In contrast to previous years, inflation figures under the Consumer Prices Index (CPI) fluctuated throughout the year, albeit by a relatively small amount. January 2019’s figure of 1.8% rose to 2.1% by April, before falling back down to 1.5% in October, which was in line with the Bank of England’s forecast. Predictions are for the rate to fall further, although there is a caveat with any movement related to Brexit developments and/or a free trade deal with the EU.
The UK’s unemployment rate continued to fall throughout 2019, carrying on from 2018. The BoE has forecast the unemployment rate to continue falling in the coming years to 3.5% by 2022, which would be the lowest rate since 1973. Employment figures, meanwhile, stayed around 76%, having reached an all-time high of 76.1% in December 2018.
Provisional Office for National Statistics data released in December showed that the average full-time salary is now £36,611 and average part-time salary is £12,495. If these figures are confirmed, full-time salaries have increased by 3.6%, year on year. While median weekly earnings for full-time employees also increased – by 2.9% – in 2019 in real terms, they are still lower than in 2009.
During 2019, interest rates remained at 0.75%, the figure they had been at since August 2018, when they were increased from 0.25% – only the second raise in a decade. Back in May 2019, BoE governor Mark Carney said interest rate rises could be more frequent if the economy performed as expected, however, this depended on a number of factors, including Brexit.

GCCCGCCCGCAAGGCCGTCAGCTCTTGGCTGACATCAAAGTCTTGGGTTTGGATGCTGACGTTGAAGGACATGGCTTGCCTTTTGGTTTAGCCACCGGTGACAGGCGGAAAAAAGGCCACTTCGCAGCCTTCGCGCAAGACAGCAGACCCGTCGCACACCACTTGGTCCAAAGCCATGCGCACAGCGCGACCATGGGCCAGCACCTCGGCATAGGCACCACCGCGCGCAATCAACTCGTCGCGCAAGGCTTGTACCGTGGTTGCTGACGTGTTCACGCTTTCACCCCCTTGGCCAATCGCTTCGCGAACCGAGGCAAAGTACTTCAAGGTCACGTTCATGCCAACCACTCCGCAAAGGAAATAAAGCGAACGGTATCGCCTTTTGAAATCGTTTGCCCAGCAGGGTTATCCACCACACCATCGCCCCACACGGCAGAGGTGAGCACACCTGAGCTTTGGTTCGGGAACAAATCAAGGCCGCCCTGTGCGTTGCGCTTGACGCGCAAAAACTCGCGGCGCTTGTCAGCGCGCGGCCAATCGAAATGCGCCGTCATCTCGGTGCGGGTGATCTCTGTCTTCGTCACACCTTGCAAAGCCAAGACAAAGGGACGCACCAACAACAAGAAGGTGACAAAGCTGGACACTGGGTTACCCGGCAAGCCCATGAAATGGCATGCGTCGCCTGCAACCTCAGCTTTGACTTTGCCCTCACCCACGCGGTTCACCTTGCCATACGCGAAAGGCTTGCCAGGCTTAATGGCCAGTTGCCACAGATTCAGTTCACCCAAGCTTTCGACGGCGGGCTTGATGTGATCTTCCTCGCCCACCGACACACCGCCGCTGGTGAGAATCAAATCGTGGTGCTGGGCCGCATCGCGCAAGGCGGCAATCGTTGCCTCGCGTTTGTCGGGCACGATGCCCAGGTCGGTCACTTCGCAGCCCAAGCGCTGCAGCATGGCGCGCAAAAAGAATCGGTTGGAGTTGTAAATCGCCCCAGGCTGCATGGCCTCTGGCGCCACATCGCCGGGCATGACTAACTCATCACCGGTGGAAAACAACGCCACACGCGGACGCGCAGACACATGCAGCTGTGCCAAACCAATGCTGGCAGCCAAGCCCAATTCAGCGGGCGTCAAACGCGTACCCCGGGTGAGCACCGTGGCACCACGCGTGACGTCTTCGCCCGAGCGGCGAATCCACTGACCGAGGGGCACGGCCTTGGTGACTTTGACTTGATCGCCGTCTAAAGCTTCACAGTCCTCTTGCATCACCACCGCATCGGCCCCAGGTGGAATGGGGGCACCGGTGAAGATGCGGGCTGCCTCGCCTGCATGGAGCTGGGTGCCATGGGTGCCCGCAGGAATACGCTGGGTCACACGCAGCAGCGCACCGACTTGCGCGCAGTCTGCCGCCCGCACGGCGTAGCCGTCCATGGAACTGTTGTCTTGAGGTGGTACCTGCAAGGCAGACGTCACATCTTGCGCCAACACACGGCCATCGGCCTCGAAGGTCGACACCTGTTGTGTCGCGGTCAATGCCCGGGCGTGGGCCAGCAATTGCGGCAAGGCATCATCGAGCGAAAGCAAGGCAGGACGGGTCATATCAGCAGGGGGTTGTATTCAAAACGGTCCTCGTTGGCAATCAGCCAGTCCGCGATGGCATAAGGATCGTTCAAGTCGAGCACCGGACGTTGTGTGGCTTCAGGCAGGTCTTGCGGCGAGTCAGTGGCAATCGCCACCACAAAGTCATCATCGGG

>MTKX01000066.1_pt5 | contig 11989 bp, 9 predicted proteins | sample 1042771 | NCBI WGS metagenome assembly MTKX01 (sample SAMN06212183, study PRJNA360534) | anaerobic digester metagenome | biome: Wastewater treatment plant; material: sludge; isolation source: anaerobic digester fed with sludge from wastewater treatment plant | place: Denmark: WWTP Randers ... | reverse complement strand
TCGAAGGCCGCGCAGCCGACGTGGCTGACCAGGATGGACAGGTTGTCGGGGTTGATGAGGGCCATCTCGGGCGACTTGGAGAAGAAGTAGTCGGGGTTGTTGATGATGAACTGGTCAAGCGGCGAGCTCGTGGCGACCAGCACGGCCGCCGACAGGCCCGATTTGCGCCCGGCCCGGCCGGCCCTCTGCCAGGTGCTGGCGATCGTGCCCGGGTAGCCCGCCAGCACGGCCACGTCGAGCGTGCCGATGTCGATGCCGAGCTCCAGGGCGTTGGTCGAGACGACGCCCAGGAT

For both tractor units and trailers, tyres cause more roadside inspection failures than any other issue. According to the RHA report, what this situation indicates is that drivers are not adequately carrying out daily walk-around checks.
It is estimated that 85% of roadworthiness infringements could be avoided if the driver carries out a thorough walk-around check before each journey. The key points to focus on when looking at tyres are the remaining tread depth, correct pressures and any visible signs of distress – including bulges, cuts or any lumps and bumps. All drivers should be trained to ensure they know these basic warning signs.
Tyre condition has a significant impact on a vehicle’s steering, handling and braking, with under- or over-inflated tyres increasing fuel consumption and causing wear and tear.